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Government Spending and the Crowding Out Effect

Posted by on September 16, 2016 9:25 AM
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Categories: Economics US Economy

The velocity of money has hit the lowest level ever recorded as I wrote about here. I believe the crowding out effect is at least partially to blame for the slowdown in the velocity of money.

President Obama has run the national debt up to nearly $20 trillion, more than all President’s before him combined. This expansionary fiscal policy has crowded out private sector investment.

Crowding out is the offsetting effect on private expenditures caused by the government’s sale of bonds to finance expansionary fiscal policy. When the Federal government borrows money to finance a budget deficit, the U.S. Treasury sells IOU’s in the form of bonds or treasury bills directly to the private capital markets and uses the proceeds from the sales to finance the deficit. The Federal Reserve is out of the loop as the U.S. Treasury is competing directly in the capital markets with private corporations, which may also be seeking to sell bonds and stocks to raise money to invest in new plant and equipment.

To compete for these scarce investment dollars, the Treasury typically must raise the interest rate it is offering in order to attract enough funds. This means that running a deficit is largely a zero sum game. The money used to finance the deficit is money that would otherwise have been borrowed and spent by corporations and businesses on private investment. This is how deficit spending by the government is said to crowd out private investment. This crowding out effect is illustrated by these two figures.


On the left-hand figure, an increase in investment demand by the government shifts the investment demand curve from Id1 to Id2. This raises the interest rate and reduces private investment as is made clear by the right-hand figure. Note that in this figure, if the economy starts at point a and moves to point b, crowding out will be equal to h1 minus h2; however, if the economy starts at point C in a recession and moves to point B, crowding out need not occur.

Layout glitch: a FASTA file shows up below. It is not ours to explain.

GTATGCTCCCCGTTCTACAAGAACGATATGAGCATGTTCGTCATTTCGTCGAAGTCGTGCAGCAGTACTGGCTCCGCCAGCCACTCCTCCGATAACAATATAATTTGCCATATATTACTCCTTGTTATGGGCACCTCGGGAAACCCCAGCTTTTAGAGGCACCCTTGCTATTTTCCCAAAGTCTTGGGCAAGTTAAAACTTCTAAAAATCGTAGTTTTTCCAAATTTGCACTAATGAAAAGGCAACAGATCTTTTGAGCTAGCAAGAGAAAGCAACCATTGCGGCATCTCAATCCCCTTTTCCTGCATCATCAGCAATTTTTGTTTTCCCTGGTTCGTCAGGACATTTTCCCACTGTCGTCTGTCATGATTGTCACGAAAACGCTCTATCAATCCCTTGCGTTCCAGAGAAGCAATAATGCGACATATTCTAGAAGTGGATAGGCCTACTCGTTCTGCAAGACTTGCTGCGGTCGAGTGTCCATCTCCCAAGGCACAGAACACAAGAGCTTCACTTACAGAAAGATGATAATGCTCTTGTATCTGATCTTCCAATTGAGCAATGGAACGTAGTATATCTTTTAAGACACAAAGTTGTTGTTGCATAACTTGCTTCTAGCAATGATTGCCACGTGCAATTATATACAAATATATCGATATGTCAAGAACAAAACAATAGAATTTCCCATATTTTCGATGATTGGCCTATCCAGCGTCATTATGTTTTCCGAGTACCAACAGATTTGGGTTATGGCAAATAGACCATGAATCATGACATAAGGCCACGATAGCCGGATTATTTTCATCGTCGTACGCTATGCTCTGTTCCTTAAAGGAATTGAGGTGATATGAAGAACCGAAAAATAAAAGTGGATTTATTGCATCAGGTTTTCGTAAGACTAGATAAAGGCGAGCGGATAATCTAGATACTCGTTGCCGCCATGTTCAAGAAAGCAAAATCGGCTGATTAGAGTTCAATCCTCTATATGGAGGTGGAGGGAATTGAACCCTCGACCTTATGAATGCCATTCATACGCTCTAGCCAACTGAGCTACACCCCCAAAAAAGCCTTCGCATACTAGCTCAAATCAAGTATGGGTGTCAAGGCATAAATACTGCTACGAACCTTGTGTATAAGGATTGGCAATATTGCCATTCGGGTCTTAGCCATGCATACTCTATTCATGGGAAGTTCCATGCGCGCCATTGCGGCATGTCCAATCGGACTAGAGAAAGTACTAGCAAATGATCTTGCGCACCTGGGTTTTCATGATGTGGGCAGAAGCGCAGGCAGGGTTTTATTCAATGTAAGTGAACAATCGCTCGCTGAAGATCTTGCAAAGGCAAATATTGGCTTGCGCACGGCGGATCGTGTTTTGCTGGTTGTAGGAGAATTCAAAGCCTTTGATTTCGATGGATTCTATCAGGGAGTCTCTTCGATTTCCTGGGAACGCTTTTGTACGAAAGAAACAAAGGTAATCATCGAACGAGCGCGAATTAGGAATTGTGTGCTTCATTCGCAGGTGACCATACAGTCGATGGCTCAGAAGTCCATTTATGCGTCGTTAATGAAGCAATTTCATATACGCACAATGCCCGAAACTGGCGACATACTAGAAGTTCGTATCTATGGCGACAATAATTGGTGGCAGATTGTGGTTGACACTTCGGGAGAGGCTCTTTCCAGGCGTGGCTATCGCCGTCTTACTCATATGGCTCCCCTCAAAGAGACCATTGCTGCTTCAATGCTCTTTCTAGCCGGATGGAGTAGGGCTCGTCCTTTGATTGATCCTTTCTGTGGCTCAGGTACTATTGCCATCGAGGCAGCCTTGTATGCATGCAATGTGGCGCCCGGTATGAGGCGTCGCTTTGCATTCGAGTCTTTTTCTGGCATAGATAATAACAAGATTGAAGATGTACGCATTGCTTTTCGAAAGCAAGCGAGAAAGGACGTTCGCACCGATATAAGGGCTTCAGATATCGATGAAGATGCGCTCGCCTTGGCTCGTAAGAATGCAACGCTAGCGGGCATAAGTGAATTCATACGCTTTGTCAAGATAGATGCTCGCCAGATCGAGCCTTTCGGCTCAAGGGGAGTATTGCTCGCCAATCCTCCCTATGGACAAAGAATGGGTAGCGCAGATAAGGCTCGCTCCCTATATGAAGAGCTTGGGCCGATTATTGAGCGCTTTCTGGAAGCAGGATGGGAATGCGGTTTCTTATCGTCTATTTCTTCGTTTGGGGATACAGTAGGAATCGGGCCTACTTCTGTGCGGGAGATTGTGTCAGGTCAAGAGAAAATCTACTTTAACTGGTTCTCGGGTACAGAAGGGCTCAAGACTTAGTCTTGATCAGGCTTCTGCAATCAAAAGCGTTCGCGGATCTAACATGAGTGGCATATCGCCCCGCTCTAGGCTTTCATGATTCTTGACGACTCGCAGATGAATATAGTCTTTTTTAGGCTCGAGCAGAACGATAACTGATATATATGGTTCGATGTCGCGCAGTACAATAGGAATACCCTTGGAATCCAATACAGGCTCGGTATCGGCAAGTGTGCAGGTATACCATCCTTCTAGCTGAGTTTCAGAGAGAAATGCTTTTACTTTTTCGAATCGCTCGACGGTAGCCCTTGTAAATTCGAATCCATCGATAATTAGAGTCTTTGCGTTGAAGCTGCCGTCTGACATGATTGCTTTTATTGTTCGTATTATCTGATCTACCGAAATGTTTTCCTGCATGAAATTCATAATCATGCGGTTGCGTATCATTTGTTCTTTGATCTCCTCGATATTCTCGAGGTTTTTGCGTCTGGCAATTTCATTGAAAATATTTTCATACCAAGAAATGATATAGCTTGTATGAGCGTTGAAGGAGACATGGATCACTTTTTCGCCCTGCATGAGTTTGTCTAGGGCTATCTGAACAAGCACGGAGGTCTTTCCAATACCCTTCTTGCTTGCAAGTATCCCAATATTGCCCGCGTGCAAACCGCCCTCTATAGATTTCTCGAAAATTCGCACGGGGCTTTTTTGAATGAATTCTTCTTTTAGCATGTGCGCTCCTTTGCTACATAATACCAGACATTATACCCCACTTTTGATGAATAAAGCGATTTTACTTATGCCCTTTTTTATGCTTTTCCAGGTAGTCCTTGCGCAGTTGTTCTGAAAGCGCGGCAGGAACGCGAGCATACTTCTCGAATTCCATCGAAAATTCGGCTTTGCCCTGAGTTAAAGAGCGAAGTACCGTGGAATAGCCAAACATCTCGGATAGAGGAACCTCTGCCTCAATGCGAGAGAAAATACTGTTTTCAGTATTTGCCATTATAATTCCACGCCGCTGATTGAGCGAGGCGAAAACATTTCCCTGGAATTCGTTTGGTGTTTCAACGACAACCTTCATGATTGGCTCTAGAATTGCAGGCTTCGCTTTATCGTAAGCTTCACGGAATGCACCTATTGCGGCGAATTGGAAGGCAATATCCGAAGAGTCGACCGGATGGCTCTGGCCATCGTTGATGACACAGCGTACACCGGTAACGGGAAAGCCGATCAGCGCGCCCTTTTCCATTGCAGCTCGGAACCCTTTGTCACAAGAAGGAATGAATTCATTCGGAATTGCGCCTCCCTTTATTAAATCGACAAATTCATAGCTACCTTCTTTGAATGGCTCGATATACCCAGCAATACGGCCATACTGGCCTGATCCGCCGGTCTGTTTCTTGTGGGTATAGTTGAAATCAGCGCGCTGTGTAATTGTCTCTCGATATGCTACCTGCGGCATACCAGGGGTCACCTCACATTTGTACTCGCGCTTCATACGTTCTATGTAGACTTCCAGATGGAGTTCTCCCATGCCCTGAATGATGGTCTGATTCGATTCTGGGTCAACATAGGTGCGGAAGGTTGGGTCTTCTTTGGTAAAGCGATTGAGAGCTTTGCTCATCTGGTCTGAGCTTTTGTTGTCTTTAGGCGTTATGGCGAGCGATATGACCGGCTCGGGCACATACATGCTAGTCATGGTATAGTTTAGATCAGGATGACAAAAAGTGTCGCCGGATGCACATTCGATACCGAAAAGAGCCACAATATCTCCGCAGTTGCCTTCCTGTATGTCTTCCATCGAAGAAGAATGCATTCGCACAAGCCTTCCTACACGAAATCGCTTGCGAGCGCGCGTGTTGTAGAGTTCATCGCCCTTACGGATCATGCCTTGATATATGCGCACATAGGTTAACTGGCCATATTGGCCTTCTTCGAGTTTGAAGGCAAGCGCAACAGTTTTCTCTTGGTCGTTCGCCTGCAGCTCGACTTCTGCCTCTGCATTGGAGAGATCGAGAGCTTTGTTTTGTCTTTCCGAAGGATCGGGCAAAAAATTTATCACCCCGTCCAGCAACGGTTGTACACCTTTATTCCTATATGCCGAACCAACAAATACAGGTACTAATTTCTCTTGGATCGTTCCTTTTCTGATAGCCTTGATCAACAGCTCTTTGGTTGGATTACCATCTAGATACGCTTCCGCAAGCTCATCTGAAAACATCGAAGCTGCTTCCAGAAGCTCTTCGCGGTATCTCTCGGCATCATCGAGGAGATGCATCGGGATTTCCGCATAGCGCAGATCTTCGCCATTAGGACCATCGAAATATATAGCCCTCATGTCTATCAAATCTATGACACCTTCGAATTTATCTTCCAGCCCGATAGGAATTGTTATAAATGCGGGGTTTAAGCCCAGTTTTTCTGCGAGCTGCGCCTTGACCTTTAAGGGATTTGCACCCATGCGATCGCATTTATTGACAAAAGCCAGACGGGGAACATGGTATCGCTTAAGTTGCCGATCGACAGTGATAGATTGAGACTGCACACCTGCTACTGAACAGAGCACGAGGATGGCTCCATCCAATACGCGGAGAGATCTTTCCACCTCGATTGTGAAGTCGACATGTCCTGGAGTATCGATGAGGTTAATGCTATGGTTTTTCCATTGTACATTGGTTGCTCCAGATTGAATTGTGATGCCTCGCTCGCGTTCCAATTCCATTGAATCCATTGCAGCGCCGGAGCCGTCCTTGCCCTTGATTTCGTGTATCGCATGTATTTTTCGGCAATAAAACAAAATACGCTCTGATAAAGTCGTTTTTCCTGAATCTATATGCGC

I believe that substantial crowding out has occurred during the Obama Administration and their expansionary fiscal policy which has reduced the velocity of money.


Banks don’t need savers money because they have large surpluses of cash and can borrow money cheaply from the Federal Reserve; thus savers are penalized as they are paid very low-interest rates on their savings.

The next President of the United States needs to reverse course in my opinion and reduce the crowding out effect to get the velocity of money going up again. The way to do that is to stop using fiscal policy and government spending to drive economic growth. In the GDP formula: GDP = C + I + G + (Exports – Imports), the reliance on fiscal policy should be reduced because increases in G (government spending) are largely being offset by declines in I (investment by businesses).

Unfortunately, most modern Keynesian economists recognize the possibility of crowding out, but they do not think it is a major problem when business borrowing is depressed because that’s what usually happens in a recession; therefore, an activist expansionary fiscal policy is appropriate.